Wednesday, November 23, 2005

I remember my first shoplifting experience.

I was about 8 or 9 years old, and we lived in a very small town with a very conservative Bible School. This very conservative Bible School had a book store full of books, Bibles, cards, and every other thing that you can think of that can have a Bible verse stamped on it. This particular day I was drawn to the rotating display of Chick tracts. I loved comics, and these little gospel tracts were all in comic book form, and just exactly the right size to slip into my pocket. Mom was busy talking to the saleslady, and I knew I didn't have 7 I put it in my pocket. It was easy.

As I followed Mom out of the store, the cash register at the door loomed over me like a judge pointing an accusing finger...but I made it by, cool as a cucumber. I kept the tract in my bedroom under my pillow for awhile, but I felt so darn guilty every time I read it that I couldn't enjoy it! I thought if maybe I gave it to an unsaved friend that the good would even out the guilt and I could go back to normal. (Thankfully, I resisted that urge...Have you read Chick tracts? Yikes!!)

In the end, I saved my pennies and went to the book store and quietly left the change on the counter, no explanation, no apology...just a quiet righting of the wrong.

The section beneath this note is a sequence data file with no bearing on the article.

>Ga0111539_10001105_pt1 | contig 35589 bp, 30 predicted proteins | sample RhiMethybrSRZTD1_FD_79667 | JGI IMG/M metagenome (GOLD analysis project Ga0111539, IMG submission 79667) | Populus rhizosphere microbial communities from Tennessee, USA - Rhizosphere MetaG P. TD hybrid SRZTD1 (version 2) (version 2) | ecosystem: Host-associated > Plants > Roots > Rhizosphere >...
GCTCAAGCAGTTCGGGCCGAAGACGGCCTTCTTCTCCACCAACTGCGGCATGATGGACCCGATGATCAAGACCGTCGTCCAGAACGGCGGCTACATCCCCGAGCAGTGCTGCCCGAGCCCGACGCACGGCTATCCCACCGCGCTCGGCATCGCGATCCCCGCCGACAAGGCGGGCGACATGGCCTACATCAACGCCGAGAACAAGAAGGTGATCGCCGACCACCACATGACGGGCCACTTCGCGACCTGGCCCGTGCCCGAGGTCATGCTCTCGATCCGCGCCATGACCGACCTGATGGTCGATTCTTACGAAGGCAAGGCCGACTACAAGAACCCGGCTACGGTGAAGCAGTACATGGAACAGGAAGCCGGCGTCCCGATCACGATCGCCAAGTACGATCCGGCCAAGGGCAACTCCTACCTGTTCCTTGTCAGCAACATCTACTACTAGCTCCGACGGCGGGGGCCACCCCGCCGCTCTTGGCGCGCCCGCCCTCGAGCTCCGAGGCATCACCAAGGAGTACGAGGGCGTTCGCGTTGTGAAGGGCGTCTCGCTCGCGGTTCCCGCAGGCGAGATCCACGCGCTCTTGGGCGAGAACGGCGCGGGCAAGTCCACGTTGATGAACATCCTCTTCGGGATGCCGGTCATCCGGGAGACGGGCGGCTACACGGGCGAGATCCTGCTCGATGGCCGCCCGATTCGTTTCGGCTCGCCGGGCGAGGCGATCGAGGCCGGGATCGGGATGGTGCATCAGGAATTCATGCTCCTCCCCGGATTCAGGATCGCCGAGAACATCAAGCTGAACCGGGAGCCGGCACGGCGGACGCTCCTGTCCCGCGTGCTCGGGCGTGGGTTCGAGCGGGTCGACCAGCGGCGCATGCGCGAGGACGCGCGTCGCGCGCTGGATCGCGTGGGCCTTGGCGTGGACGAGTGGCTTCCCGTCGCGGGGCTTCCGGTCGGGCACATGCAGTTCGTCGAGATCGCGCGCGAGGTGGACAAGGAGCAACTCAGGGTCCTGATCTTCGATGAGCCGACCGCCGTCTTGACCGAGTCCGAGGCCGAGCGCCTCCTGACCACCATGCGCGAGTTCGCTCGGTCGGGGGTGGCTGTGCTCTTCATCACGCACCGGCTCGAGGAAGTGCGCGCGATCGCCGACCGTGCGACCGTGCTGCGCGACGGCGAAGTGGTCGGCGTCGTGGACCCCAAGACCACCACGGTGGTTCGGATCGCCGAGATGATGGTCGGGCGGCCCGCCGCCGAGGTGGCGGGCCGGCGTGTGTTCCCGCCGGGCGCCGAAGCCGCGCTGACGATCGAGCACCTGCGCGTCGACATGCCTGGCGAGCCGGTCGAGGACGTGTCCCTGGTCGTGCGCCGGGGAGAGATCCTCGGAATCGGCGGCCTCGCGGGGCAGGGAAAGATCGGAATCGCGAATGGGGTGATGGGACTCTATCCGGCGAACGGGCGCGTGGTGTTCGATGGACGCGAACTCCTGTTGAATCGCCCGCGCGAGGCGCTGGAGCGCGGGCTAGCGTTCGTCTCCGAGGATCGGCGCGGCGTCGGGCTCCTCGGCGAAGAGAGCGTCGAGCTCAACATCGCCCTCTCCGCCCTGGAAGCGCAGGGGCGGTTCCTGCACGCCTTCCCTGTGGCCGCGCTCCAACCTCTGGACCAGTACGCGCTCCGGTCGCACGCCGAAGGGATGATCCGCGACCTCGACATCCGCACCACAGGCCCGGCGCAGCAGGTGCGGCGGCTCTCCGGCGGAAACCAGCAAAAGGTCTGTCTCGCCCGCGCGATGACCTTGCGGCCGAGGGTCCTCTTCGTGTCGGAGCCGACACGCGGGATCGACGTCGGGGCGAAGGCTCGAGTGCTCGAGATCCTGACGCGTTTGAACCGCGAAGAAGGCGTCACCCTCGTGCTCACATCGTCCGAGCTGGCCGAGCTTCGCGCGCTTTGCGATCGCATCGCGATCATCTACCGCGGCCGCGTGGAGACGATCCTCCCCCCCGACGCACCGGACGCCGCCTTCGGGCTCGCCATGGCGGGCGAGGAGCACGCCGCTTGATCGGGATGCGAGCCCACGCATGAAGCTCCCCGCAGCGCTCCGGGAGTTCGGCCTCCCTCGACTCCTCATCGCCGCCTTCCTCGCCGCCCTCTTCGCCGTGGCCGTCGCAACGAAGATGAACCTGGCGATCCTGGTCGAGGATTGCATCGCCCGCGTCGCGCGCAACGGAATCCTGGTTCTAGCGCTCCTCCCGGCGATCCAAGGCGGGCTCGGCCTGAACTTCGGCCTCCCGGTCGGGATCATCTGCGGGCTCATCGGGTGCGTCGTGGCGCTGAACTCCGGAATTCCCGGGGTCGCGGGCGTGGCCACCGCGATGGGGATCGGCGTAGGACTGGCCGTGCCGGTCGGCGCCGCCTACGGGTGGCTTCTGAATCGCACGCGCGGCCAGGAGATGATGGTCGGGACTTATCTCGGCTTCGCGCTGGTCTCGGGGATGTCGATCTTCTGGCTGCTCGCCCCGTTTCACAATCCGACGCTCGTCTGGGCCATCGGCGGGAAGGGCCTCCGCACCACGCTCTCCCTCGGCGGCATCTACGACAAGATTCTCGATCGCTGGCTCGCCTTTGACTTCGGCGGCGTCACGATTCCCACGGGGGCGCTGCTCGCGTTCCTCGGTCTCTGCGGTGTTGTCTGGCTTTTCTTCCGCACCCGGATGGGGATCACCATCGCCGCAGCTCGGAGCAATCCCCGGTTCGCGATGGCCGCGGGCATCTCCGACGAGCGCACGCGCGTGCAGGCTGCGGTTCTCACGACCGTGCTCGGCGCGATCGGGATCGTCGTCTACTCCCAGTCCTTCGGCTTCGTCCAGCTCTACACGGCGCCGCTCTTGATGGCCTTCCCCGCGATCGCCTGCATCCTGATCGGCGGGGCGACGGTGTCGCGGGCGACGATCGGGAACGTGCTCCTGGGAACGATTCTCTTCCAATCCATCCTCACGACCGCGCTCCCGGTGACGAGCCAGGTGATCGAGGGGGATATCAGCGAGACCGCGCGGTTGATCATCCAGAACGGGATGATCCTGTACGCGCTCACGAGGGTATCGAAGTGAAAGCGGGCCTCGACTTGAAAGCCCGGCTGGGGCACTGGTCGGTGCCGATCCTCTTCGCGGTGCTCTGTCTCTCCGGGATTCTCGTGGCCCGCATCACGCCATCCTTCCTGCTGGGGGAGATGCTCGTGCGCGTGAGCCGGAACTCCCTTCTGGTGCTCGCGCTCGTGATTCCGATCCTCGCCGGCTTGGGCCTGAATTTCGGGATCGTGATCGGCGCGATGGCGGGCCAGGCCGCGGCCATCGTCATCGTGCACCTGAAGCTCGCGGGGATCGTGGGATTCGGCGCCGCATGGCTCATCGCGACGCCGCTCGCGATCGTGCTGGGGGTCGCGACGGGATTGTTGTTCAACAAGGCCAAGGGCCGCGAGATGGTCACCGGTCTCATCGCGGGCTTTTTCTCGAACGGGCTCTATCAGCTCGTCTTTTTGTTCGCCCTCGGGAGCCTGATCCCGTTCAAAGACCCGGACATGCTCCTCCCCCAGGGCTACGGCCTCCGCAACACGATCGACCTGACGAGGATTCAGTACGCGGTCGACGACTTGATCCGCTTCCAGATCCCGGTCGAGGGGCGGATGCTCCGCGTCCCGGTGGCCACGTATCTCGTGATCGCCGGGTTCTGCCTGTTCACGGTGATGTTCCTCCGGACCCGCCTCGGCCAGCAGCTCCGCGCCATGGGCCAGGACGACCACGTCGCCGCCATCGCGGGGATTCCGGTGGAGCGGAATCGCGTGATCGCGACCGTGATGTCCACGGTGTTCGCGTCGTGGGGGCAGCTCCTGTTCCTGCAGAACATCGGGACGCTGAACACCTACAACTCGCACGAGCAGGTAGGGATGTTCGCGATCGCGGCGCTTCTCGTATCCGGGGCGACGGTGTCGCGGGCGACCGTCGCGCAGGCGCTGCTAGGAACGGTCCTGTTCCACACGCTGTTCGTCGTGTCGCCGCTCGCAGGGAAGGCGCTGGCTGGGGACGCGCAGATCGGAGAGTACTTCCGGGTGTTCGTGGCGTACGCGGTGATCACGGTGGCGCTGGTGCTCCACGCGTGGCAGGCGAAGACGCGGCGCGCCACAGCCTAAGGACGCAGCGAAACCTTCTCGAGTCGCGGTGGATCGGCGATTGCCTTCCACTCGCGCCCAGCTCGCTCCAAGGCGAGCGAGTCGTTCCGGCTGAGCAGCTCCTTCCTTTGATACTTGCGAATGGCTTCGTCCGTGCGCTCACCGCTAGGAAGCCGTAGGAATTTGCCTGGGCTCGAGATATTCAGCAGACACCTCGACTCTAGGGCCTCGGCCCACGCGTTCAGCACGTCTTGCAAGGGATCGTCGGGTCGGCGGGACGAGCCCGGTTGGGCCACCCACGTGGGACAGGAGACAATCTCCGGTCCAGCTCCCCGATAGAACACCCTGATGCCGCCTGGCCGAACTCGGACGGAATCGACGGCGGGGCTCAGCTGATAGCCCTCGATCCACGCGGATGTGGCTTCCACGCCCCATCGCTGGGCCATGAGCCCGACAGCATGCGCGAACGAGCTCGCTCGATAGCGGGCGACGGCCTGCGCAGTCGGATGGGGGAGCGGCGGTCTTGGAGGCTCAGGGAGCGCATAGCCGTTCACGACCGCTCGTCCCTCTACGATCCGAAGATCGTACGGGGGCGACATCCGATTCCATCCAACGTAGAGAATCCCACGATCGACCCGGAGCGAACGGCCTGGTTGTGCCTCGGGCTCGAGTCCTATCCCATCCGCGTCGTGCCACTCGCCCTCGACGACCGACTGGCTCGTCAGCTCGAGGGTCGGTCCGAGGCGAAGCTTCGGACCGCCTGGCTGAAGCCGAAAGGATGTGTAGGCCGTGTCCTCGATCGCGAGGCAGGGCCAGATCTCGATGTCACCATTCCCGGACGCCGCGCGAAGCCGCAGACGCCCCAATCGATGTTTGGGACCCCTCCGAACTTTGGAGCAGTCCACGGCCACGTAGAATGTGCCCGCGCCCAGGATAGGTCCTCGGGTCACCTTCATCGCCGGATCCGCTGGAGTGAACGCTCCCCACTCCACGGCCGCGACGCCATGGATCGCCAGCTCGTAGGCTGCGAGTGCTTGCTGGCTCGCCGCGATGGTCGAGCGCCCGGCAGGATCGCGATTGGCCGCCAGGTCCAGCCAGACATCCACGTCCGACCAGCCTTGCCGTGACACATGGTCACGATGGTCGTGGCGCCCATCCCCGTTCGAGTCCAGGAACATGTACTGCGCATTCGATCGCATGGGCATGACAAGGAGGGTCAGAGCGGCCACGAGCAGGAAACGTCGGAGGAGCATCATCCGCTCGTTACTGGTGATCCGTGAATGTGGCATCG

Friday, November 18, 2005

I remember a bus driver treating me like a human.

This is a tough one for me, because the memory itself is in patches, as if it were a picture sewn on a quilt, but parts of the fabric have frayed, and I don't remember my motivation or how I got into the mental state I was in.....but I digress. I'll try and start the story from the beginning. No, not the beginning...but as close to the beginning as I can.

I'm in Vancouver. I am on the sidewalk outside the Channel 1 Klub, not on the Denman entrance, but around the corner on the side street. I am feeling very angry and frustrated, desparate. I think I may have gone into the Channel 1 to ask my friend for some money, and been told to piss off...and I needed the money, I'm sure. But whatever the reason, I am feeling so hopeless that I begin to bang my forehead against the wall of the building. Bang it, over and over, as hard as I can. I think I am trying to knock myself unconscious so I won't have to feel like such a loser.

"Stop that! What are you doing?" I look up, and it's a city bus driver who I'm on "Hi, how are ya" basis with. He must have been on his break, looked over and seen my scene. He proceeds to talk to me for about five minutes, not a lot of time. Hardly any time at all. But in those few minutes I begin to feel like a human again, like someone with enough dignity to not mutilate their forehead in public.

I can see why, as I look back into my brain for this memory, I have remembered the parts I have. The reason for my despair was unimportant. The almost anonymous man who was perhaps an angel....I will never forget.

Thursday, November 10, 2005

I remember husking corn on sunny September afternoons.